My Big Fat Greek Wedding 2
2016, PG-13, 94 min. Directed by Kirk Jones. Starring Nia Vardalos, John Corbett, Michael Constantine, Lainie Kazan, Andrea Martin, Elena Kampouris, Gia Carides, Joey Fatone, Louis Mandylor, Alex Wolff.
REVIEWED By Steve Davis, Fri., March 25, 2016
This pointless sequel to 2002’s blockbuster indie comedy dutifully recycles with desperate comic purpose the original’s Windex gags, etymological jokes, and obsession with everything Greek: You laughed at this once before, why not again? Fast forward almost a decade-and-a-half after My Big Fat Greek Wedding, and the boisterous Portokalos clan hasn’t changed one iota. Five minutes in their company and you’ll need a shot or two of ouzo to cope with the exhausting cultural stereotypes on constant display. It’s not a matter of political correctness, but one of sanity. This time around (despite the lazy title) the blushing bride is not the loyal Toula (Vardalos), who blossomed in the first film, but rather her bossy mother, Maria (Kazan). My Big Fat Greek Wedding 2 bases its second trip down the aisle on the hoary premise that Maria and her equally insufferable husband, Gus (Constantine), were never officially married 50 years ago back in the homeland. The clerical oversight intensifies the onscreen commotion to an almost unbearable level as family members deal with the crisis as if it were an international incident on par with the collapse of the Greek economy. The accents get hammier, the gestures grow broader, and the schmaltz turns sickly sweet, like an overdose of baklava.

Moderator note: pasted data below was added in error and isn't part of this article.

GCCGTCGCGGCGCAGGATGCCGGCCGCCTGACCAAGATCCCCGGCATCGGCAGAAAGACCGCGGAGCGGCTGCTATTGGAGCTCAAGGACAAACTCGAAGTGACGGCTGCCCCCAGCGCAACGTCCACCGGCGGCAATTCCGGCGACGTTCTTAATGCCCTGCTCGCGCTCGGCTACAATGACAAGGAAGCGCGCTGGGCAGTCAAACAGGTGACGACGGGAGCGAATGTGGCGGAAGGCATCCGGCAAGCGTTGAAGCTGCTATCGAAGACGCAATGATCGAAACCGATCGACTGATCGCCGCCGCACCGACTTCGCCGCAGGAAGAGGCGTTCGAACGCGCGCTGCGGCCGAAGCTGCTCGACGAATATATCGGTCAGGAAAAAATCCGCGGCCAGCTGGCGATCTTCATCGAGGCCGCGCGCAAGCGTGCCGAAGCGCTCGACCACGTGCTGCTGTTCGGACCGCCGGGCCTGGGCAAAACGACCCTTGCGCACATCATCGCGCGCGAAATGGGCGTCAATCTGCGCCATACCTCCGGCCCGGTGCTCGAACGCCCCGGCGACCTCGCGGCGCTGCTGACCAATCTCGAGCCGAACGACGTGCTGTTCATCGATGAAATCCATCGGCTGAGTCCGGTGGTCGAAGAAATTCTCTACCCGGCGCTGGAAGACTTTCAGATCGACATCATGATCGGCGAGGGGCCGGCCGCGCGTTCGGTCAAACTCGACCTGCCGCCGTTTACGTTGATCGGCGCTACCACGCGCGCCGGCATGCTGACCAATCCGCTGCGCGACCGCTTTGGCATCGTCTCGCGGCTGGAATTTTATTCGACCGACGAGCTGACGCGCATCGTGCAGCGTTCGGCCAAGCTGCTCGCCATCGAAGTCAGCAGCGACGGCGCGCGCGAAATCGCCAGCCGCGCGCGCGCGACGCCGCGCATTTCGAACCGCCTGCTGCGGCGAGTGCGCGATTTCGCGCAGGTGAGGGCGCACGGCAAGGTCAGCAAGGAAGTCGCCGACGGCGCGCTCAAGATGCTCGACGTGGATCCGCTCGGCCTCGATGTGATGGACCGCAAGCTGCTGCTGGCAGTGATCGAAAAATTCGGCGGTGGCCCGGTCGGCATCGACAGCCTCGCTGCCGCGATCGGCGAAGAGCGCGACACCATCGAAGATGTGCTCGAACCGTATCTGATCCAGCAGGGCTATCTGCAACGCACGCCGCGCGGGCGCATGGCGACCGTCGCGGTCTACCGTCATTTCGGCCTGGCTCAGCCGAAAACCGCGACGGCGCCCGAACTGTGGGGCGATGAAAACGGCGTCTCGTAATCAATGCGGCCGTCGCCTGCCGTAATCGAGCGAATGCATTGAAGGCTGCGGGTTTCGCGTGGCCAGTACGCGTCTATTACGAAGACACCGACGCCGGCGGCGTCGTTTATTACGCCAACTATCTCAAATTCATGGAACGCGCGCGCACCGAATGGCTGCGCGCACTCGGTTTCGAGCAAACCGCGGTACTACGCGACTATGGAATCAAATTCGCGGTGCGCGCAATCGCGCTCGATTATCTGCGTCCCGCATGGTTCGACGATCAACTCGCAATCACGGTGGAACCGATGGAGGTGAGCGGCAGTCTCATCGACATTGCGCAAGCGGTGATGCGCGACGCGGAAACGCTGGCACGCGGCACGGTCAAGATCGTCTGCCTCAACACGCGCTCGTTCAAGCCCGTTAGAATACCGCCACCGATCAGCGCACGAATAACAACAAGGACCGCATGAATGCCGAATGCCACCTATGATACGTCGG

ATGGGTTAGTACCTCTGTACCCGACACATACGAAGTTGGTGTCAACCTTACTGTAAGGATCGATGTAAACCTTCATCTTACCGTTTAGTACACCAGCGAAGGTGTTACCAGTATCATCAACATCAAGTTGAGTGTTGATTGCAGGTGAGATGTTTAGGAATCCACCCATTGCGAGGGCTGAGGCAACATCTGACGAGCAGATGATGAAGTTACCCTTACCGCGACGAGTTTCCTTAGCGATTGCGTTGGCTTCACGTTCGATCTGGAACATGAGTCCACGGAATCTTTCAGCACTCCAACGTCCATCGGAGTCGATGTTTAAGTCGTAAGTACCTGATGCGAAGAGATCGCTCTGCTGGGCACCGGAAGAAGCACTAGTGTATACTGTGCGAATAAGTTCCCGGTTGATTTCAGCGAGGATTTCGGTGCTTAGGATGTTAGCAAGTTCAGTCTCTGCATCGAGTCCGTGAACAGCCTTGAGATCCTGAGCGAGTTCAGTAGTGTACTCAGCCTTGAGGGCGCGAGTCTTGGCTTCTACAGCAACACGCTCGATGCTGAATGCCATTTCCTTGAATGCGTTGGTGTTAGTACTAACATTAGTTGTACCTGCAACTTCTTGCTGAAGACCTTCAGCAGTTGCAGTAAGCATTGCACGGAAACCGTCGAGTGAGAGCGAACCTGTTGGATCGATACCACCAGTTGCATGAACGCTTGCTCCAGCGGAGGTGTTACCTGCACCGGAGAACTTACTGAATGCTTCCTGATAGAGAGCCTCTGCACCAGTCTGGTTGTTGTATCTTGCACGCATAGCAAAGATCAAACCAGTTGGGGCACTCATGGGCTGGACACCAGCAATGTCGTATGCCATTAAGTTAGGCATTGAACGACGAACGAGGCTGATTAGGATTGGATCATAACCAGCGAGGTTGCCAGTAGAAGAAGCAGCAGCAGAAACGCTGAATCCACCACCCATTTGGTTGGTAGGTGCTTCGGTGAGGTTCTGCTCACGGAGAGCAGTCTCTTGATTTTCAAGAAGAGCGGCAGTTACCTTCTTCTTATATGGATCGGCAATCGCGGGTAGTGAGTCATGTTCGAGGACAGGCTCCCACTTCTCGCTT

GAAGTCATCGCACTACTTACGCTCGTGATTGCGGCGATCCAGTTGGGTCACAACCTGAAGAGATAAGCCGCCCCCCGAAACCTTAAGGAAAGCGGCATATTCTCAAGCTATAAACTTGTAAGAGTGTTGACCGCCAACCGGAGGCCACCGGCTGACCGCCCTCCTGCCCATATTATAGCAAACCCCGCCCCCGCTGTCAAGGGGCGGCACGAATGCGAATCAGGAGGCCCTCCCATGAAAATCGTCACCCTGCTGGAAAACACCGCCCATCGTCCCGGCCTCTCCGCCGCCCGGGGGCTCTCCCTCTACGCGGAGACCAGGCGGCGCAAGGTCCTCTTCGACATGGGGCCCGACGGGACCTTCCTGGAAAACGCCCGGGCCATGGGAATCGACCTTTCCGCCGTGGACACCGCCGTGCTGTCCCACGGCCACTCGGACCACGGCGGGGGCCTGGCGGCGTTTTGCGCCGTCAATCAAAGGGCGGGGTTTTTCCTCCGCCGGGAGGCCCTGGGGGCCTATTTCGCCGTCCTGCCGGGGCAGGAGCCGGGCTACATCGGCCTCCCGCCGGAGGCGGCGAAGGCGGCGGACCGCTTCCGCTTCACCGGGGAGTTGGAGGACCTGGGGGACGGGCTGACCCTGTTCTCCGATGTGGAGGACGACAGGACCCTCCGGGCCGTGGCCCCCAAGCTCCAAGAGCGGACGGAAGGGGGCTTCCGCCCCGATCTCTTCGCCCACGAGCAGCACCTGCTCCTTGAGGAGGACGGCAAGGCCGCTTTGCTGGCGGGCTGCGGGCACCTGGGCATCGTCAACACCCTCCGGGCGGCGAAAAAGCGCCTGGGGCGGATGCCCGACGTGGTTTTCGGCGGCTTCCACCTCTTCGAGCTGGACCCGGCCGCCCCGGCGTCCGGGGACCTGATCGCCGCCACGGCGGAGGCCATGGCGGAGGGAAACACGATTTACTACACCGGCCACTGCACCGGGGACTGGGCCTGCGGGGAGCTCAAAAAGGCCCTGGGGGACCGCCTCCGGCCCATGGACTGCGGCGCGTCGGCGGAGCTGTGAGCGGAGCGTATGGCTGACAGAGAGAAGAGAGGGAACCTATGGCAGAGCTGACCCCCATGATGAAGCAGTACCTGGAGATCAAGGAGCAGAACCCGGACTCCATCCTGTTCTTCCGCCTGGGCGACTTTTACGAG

While the original equally tested your patience (are Greek-Americans really this self-absorbed?), the evolution of Toula’s character from mousy wallflower to self-assured young woman there provided a narrative focus that distracted from the chaos of her hot-mess relatives. The film employed a few cornball tricks to mark her physical transformation, but Toula’s personal journey gave the movie a heart that’s sorely missing from this second chapter. Admittedly, the original had its unruly moments, but there’s little to no discipline here. The storyline goes in six different directions, and the actors are unleashed in an apparent free-for-all as they vie for center stage at the Parthenon. In reprising the role of know-it-all busybody Aunt Voula, Martin performs as if she were headlining a 90-minute episode of SCTV. (Even her indomitable station owner Edith Prickley showed some restraint now and then.) At some point, you want to scream at the screen: Enough already! In attempting to capture the magic (a debatable term, at best) of the first film, My Big Fat Greek Wedding 2 loses its perspective about being a movie celebrating the familial ties that bind, even those that choke you. It turns into something else: a cash register in the guise of a sequel bearing gifts.